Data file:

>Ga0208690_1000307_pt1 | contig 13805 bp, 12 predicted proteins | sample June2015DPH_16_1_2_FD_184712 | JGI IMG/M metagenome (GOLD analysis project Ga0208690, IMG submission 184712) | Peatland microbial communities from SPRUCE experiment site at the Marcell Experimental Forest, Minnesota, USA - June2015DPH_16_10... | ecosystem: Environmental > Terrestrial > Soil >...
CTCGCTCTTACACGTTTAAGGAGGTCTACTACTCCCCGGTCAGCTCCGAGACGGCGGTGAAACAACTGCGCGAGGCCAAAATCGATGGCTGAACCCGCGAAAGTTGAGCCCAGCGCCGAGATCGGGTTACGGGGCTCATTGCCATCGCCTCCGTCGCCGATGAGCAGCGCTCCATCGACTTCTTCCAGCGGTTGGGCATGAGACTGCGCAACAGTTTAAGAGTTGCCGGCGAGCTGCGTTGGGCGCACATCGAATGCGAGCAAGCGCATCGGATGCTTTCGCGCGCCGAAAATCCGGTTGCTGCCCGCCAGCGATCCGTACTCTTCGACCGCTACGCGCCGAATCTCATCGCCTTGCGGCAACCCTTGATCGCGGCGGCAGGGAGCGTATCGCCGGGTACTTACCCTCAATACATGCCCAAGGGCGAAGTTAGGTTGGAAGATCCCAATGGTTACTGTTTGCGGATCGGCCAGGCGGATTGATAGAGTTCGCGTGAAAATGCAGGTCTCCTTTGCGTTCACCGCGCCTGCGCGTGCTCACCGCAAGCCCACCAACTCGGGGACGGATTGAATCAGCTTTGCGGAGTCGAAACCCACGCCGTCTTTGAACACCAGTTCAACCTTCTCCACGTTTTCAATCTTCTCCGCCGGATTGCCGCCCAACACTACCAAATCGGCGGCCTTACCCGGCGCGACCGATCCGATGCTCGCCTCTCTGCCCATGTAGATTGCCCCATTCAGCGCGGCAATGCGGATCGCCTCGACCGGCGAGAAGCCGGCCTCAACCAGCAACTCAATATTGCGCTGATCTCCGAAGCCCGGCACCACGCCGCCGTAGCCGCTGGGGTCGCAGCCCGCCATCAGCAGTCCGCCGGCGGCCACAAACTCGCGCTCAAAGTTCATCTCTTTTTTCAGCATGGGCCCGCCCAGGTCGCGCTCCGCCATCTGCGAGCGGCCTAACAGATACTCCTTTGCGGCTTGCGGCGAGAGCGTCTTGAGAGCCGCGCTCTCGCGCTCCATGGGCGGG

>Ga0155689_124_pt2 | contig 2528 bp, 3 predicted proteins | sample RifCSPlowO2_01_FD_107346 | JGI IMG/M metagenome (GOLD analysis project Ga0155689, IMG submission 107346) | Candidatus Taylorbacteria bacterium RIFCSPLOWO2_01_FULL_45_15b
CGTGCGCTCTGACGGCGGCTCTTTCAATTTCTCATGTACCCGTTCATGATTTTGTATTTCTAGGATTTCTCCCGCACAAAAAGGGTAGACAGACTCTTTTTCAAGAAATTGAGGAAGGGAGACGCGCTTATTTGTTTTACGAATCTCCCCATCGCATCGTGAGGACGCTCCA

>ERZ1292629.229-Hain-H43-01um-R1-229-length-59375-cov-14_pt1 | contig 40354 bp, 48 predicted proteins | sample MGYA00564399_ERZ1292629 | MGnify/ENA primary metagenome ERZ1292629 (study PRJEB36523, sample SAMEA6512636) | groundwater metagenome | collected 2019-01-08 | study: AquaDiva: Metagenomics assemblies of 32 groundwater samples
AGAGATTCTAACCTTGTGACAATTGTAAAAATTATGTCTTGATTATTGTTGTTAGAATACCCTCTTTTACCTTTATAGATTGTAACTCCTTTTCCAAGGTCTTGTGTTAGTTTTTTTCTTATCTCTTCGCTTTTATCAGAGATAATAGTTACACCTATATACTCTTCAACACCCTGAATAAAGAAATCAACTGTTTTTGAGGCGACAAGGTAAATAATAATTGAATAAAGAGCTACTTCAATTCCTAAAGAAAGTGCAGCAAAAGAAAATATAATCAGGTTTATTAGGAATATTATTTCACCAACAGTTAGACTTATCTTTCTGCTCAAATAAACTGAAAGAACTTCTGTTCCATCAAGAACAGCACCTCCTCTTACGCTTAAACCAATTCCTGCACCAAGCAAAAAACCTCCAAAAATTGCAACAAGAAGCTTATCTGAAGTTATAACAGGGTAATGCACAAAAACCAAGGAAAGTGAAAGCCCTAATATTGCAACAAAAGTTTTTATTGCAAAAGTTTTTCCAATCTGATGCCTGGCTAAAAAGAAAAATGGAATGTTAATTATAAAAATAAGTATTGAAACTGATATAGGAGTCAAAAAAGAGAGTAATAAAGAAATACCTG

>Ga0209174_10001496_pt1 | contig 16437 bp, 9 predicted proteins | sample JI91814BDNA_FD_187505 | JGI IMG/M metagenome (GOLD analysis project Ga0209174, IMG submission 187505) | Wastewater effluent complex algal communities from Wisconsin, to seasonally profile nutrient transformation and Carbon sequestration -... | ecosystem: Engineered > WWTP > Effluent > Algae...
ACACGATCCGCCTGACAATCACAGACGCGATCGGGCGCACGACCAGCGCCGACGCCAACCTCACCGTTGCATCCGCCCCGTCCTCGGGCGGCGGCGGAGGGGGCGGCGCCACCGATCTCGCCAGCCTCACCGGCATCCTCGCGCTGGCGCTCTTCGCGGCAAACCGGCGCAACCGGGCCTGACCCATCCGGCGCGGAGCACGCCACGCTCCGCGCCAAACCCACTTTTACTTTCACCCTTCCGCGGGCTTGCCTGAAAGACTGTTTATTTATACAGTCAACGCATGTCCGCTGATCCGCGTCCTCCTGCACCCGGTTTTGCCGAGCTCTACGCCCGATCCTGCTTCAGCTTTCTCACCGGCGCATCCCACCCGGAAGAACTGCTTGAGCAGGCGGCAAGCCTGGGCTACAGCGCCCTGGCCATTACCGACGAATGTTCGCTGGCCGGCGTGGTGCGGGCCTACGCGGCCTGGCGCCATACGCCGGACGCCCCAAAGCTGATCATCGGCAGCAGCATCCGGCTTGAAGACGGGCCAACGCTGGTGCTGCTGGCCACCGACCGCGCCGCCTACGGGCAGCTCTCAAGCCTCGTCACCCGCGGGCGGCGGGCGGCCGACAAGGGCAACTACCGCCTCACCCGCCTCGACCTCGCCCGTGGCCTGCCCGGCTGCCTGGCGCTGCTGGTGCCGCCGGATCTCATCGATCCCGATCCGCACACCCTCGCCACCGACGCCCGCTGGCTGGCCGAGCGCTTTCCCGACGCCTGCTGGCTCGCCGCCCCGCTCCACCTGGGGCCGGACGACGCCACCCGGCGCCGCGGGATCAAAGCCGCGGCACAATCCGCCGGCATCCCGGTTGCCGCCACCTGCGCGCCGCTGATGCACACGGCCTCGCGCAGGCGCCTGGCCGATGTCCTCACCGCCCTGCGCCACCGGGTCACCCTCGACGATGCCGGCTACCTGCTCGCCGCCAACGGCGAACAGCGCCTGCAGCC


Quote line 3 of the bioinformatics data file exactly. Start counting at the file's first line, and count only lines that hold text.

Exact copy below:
>Ga0155689_124_pt2 | contig 2528 bp, 3 predicted proteins | sample RifCSPlowO2_01_FD_107346 | JGI IMG/M metagenome (GOLD analysis project Ga0155689, IMG submission 107346) | Candidatus Taylorbacteria bacterium RIFCSPLOWO2_01_FULL_45_15b